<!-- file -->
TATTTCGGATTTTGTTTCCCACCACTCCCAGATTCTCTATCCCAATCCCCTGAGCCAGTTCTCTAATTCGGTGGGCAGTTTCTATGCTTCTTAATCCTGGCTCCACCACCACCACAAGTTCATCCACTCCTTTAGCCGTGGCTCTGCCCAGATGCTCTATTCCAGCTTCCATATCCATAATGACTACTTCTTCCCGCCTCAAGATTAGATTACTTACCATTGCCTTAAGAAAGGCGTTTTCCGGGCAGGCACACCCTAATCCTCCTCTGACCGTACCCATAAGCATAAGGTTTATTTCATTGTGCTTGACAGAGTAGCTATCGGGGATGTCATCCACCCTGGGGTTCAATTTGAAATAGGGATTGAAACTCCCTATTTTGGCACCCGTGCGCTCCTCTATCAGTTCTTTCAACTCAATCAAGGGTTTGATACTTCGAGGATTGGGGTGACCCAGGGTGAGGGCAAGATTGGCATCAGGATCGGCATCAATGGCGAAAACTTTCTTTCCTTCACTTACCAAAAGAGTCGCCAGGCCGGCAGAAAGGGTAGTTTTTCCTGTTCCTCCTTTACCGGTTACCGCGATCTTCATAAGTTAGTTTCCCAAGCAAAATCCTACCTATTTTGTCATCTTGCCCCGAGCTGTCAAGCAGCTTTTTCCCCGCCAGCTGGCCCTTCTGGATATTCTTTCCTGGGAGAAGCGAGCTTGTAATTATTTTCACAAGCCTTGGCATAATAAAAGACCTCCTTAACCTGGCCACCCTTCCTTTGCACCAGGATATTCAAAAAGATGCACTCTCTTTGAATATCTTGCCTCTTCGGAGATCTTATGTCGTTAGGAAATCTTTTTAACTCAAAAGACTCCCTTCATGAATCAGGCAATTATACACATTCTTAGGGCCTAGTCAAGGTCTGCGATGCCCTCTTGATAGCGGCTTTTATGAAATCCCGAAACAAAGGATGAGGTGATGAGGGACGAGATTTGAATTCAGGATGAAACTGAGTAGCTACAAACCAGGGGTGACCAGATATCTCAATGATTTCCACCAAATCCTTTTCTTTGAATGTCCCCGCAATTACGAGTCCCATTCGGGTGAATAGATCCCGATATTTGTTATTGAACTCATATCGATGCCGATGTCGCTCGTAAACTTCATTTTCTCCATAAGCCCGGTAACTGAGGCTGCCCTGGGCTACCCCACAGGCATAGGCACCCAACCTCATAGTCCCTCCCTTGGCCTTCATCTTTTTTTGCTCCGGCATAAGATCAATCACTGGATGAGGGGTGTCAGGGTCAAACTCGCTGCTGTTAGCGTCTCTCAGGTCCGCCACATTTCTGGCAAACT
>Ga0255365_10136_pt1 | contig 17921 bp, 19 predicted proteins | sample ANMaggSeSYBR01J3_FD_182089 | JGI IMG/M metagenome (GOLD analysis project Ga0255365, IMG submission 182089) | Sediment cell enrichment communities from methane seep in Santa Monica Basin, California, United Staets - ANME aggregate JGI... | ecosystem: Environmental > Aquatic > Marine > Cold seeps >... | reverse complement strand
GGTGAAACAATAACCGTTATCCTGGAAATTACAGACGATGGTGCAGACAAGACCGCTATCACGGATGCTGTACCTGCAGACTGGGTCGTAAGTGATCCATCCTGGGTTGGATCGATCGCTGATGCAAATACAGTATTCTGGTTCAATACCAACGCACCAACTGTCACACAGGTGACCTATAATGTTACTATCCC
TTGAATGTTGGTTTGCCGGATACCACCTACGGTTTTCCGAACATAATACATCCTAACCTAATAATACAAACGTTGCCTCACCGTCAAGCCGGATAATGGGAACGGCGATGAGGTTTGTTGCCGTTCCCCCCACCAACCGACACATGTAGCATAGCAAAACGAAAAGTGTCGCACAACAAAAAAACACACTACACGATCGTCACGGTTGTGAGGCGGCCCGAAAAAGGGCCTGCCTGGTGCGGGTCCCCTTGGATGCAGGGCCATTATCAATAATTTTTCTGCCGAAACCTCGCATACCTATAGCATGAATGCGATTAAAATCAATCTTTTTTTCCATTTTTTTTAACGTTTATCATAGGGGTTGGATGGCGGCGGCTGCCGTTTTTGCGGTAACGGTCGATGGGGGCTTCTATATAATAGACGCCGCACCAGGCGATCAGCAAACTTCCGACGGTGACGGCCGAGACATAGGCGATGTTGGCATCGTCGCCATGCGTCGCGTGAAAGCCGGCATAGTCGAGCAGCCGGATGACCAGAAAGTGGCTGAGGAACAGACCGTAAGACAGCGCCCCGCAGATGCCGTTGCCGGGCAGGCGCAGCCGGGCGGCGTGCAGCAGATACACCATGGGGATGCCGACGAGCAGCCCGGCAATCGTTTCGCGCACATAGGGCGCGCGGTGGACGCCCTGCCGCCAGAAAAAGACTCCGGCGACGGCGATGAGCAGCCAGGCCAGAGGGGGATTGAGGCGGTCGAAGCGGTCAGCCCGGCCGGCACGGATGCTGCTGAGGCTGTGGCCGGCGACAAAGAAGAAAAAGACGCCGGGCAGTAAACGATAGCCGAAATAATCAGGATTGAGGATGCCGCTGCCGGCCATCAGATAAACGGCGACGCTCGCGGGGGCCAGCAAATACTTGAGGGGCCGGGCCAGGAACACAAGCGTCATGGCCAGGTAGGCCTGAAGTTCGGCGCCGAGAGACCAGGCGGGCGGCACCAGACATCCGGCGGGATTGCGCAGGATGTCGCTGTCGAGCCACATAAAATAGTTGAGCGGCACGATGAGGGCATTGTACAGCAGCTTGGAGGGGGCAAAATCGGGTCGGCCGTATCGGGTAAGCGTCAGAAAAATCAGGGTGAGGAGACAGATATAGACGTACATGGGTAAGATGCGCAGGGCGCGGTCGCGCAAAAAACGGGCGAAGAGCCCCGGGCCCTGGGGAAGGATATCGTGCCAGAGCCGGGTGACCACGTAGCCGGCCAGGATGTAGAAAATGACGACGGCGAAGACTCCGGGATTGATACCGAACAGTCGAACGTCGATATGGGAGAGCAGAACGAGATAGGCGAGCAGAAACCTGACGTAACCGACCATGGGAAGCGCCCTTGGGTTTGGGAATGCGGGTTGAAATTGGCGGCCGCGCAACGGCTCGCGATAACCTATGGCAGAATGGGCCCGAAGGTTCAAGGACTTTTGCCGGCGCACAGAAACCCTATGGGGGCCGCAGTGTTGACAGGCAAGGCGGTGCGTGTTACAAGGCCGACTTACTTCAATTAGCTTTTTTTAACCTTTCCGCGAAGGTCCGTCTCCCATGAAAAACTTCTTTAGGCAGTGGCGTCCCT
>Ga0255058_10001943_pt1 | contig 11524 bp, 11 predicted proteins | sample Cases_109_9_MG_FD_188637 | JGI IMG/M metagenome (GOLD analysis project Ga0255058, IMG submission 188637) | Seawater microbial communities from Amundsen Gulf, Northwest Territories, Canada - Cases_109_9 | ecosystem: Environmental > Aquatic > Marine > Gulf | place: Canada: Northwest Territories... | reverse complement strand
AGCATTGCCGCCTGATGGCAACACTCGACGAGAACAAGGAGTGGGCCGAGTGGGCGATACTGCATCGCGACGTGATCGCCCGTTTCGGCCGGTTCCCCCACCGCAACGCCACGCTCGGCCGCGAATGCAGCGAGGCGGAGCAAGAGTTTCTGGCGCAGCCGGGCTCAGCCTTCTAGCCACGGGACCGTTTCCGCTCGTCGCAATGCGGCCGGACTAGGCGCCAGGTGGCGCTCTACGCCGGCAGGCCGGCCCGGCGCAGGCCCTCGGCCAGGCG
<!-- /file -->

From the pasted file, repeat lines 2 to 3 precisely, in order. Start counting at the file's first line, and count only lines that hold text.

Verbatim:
>Ga0255365_10136_pt1 | contig 17921 bp, 19 predicted proteins | sample ANMaggSeSYBR01J3_FD_182089 | JGI IMG/M metagenome (GOLD analysis project Ga0255365, IMG submission 182089) | Sediment cell enrichment communities from methane seep in Santa Monica Basin, California, United Staets - ANME aggregate JGI... | ecosystem: Environmental > Aquatic > Marine > Cold seeps >... | reverse complement strand
GGTGAAACAATAACCGTTATCCTGGAAATTACAGACGATGGTGCAGACAAGACCGCTATCACGGATGCTGTACCTGCAGACTGGGTCGTAAGTGATCCATCCTGGGTTGGATCGATCGCTGATGCAAATACAGTATTCTGGTTCAATACCAACGCACCAACTGTCACACAGGTGACCTATAATGTTACTATCCC